THE nomination of the Right Reverend Philip North to be Bishop of Sheffield has created quite a stir, but it will not surprise those who have followed the process by which the Church of England agreed to the ordination of women as bishops.
A report in the Guardian yesterday noted that Dr Martyn Percy, the Dean of Christ Church, Oxford, has objected to Bishop North’s nomination because of his opposition, as a traditional catholic Anglican, to the CoE’s decision to embrace women priests and bishops.
These arguments were raised and presented during and before the General Synod debates on this issue in 2014. In supporting the ordination of women as bishops, the Synod did not accept these arguments and favoured a position of mutual flourishing for all in the Church.
Back in 1998 the Lambeth Conference – a gathering of Anglican Bishops from around the world – noted that in relation to the unity of dioceses the Conference “in particular calls upon the provinces of the Communion to affirm that those who dissent from, as well as those who assent to, the ordination of women to the priesthood and episcopate are both loyal Anglicans”.
Is the Church wrong to affirm this? No! Bishop Philip has assured women clergy in the diocese that he is in favour of women’s leadership and would actively promote it. I know he will do so. Women clergy in the Diocese of Sheffield will not only be accepted, but will be encouraged, inspired, and furthered in their ministry by their new Diocesan Bishop. However, there remain those who question the integrity both of the agreement reached by the Church of England, and of Philip North himself. And that simply won’t do.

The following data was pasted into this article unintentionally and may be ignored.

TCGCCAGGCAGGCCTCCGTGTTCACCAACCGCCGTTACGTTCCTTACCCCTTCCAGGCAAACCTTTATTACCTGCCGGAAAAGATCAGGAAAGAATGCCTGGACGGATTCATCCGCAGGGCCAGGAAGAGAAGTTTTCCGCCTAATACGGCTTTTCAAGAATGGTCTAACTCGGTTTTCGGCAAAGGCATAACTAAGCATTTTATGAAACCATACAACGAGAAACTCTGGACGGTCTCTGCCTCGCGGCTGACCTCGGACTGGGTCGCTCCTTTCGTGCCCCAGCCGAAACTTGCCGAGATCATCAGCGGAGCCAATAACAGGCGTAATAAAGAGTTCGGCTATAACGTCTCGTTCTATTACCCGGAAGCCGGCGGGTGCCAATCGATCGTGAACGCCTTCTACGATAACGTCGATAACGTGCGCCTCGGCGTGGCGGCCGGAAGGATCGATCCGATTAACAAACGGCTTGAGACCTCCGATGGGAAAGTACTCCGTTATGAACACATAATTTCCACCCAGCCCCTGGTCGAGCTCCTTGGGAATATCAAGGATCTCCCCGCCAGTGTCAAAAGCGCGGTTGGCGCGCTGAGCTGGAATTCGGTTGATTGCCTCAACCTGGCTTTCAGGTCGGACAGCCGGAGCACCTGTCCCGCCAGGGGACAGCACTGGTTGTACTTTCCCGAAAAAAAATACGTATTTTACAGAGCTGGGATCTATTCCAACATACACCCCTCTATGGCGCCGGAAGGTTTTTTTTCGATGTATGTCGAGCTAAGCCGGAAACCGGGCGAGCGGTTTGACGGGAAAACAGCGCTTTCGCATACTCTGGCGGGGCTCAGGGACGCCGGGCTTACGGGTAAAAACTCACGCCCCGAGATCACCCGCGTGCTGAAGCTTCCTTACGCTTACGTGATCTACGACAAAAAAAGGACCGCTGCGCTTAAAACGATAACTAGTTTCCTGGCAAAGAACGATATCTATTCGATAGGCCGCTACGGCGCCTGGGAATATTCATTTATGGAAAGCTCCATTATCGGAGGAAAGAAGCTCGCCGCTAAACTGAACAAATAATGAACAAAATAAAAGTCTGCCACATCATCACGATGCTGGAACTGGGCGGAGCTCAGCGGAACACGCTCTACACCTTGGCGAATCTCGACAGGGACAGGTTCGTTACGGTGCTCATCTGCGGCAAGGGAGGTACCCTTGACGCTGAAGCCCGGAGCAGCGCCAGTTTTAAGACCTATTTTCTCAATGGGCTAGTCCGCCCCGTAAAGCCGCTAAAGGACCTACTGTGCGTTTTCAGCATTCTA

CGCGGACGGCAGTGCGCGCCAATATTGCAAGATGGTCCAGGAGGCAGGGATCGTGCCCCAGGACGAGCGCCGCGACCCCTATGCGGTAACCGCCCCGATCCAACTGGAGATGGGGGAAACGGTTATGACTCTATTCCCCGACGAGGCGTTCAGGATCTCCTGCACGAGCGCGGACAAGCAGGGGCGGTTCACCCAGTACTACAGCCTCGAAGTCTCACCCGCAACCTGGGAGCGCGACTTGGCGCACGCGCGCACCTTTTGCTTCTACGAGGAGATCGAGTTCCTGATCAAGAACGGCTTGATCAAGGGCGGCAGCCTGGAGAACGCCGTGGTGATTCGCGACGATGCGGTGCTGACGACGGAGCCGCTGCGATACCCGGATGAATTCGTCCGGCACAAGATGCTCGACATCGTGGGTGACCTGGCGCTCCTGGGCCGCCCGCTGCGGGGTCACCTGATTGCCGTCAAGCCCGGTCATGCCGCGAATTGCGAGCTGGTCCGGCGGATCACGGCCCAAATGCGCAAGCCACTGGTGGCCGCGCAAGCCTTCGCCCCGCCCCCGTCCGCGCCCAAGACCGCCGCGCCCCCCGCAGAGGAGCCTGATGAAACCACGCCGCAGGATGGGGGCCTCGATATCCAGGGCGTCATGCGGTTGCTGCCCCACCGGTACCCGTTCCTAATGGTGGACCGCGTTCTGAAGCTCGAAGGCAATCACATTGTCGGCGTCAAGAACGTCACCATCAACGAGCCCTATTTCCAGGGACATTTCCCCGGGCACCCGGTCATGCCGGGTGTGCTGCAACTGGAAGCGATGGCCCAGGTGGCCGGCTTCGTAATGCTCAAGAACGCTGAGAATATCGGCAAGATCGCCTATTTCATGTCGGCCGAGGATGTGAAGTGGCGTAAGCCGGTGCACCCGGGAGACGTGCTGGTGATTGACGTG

Bishop Philip’s nomination is a moment of opportunity for the Diocese of Sheffield, and for the Church of England as we participate in the mission of God, acknowledging and welcoming our diversity as a community held together in Christ. Philip brings tremendous energy for mission and ministry. He is a disciple of Christ, full of the Holy Spirit, grace and insight. We look forward to welcoming him to our North East region group of bishops.
This debate matters not just because of Philip’s own integrity – which remains unimpeached in the midst of debate – but also because of the nature of the Church of England itself, which reached a resolution in 2014 that enabled people who disagree on fundamental issues to continue to remain together as members of one Church bound together in Jesus Christ. This is not a “winner takes all” approach but rather one that seeks – as the Lambeth resolution said – to recognise that those who dissent as well as those who assent to particular propositions are both treated as loyal members of the Church.
It’s a lesson that we need to hear in times where fractious disagreement can threaten to boil over into unwise actions.
Essential to the Church of England’s 2014 decision to proceed with the ordination of women as bishops was the House of Bishops Declaration made in May that year, pointing to five guiding principles, affirming the Church’s commitment both to the ordination of women as bishops, and to the flourishing within the Church of England of those who on grounds of theological conviction, are unable to receive the ministry of women bishops or priests. There is no contradiction here – this is about people of different traditions called to put Christ first, for the sake of God’s mission in the world.
Bishop Philip North’s nomination is entirely consistent with these guiding principles. For those reasons, and after much thought and prayer, the Crown Nominations Commission nominated the Rt Rev Philip North to be Bishop of Sheffield, and the Queen has accepted their nomination. I look forward to his ministry in Sheffield.
Dr John Sentamu is the Archbishop of York.